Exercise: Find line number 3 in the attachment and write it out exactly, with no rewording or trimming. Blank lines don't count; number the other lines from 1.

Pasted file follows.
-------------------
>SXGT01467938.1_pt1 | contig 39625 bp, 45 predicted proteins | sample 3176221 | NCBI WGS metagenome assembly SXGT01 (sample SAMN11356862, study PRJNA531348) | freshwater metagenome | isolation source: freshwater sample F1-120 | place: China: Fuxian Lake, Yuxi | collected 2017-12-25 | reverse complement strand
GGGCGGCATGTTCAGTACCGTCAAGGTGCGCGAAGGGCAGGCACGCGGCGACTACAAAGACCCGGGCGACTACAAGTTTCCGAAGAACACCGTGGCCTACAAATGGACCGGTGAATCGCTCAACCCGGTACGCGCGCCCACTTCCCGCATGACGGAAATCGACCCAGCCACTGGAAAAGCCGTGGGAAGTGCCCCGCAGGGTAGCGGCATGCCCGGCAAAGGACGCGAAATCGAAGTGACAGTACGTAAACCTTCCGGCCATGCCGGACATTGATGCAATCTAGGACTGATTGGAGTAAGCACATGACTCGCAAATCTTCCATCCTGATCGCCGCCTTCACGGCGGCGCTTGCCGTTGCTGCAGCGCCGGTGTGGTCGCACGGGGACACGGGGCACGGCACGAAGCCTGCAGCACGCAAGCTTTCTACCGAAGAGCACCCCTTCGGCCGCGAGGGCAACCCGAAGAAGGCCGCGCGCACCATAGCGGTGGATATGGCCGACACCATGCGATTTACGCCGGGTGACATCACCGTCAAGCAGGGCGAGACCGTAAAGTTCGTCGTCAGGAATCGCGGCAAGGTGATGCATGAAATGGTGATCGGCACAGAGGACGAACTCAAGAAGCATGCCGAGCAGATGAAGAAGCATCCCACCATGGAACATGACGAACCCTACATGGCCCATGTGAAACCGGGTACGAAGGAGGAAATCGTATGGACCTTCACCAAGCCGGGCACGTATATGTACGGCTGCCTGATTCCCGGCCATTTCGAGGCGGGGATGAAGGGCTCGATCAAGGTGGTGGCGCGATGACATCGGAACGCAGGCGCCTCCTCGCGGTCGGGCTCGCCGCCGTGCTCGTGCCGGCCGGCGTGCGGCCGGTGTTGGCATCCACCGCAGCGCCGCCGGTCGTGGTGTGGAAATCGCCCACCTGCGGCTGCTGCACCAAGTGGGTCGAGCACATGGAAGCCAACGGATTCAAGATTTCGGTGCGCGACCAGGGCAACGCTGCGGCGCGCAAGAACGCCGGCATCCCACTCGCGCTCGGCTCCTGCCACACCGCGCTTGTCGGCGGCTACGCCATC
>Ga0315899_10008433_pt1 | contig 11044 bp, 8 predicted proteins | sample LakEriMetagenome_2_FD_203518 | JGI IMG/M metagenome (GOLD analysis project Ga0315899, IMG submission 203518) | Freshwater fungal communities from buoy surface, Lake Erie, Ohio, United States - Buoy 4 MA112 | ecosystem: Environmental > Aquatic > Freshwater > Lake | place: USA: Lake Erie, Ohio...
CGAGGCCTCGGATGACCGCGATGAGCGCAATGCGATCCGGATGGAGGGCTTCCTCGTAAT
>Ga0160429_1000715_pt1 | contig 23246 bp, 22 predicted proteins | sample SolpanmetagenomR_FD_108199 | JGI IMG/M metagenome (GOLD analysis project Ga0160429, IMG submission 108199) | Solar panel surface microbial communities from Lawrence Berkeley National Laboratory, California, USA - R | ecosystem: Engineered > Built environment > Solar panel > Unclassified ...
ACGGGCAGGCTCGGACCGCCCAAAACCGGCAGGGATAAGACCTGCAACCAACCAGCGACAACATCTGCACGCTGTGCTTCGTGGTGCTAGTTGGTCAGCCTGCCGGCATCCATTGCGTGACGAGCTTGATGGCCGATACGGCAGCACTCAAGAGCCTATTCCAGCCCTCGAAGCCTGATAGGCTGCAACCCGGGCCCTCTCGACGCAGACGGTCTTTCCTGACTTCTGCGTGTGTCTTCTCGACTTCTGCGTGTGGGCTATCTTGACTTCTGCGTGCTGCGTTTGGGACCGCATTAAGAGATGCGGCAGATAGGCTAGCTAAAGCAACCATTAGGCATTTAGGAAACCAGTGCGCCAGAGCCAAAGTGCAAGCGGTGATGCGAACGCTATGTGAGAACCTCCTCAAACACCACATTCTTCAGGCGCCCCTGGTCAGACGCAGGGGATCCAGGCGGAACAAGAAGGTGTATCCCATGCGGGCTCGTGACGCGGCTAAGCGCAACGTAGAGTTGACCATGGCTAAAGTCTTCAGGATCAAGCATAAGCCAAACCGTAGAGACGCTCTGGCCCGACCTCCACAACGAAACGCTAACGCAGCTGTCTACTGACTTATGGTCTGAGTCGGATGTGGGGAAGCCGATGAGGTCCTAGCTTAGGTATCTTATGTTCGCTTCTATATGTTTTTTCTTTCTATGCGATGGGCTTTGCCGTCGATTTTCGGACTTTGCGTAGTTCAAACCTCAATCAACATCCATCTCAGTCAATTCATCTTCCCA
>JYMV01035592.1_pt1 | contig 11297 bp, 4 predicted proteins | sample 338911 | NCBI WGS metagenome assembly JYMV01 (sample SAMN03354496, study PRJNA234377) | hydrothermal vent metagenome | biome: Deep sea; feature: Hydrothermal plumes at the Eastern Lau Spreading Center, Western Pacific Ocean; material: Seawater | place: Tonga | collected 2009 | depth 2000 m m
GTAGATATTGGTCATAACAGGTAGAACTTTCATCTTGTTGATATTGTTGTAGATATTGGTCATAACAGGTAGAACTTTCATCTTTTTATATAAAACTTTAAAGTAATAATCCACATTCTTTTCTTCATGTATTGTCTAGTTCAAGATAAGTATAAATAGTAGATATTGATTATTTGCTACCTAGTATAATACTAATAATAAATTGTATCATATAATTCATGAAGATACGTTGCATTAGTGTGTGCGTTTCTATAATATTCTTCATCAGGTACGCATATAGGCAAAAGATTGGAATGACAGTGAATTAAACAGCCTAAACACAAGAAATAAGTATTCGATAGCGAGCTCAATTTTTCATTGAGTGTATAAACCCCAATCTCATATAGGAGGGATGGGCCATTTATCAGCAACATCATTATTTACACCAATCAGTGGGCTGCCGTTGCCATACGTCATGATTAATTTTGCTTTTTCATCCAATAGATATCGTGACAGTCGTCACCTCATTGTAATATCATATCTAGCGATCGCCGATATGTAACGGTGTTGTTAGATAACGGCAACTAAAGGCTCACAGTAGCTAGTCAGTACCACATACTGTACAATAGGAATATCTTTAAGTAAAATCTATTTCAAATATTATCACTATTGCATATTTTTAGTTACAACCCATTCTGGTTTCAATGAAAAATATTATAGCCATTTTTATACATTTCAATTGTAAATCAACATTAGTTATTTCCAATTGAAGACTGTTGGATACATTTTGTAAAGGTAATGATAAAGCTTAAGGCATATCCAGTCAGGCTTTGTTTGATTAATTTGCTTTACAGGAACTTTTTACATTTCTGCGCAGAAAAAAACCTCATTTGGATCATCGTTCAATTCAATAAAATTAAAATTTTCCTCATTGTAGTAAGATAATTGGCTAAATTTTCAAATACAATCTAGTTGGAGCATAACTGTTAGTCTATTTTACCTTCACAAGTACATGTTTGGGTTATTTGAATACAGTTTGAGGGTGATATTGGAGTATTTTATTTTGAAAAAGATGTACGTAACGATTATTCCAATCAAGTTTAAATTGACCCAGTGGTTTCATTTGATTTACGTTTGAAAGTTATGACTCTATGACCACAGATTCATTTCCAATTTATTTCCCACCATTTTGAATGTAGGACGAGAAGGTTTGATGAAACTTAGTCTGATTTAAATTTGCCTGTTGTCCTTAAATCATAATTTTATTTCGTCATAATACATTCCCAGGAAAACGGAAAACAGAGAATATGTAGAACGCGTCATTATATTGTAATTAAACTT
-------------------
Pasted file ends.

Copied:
>Ga0315899_10008433_pt1 | contig 11044 bp, 8 predicted proteins | sample LakEriMetagenome_2_FD_203518 | JGI IMG/M metagenome (GOLD analysis project Ga0315899, IMG submission 203518) | Freshwater fungal communities from buoy surface, Lake Erie, Ohio, United States - Buoy 4 MA112 | ecosystem: Environmental > Aquatic > Freshwater > Lake | place: USA: Lake Erie, Ohio...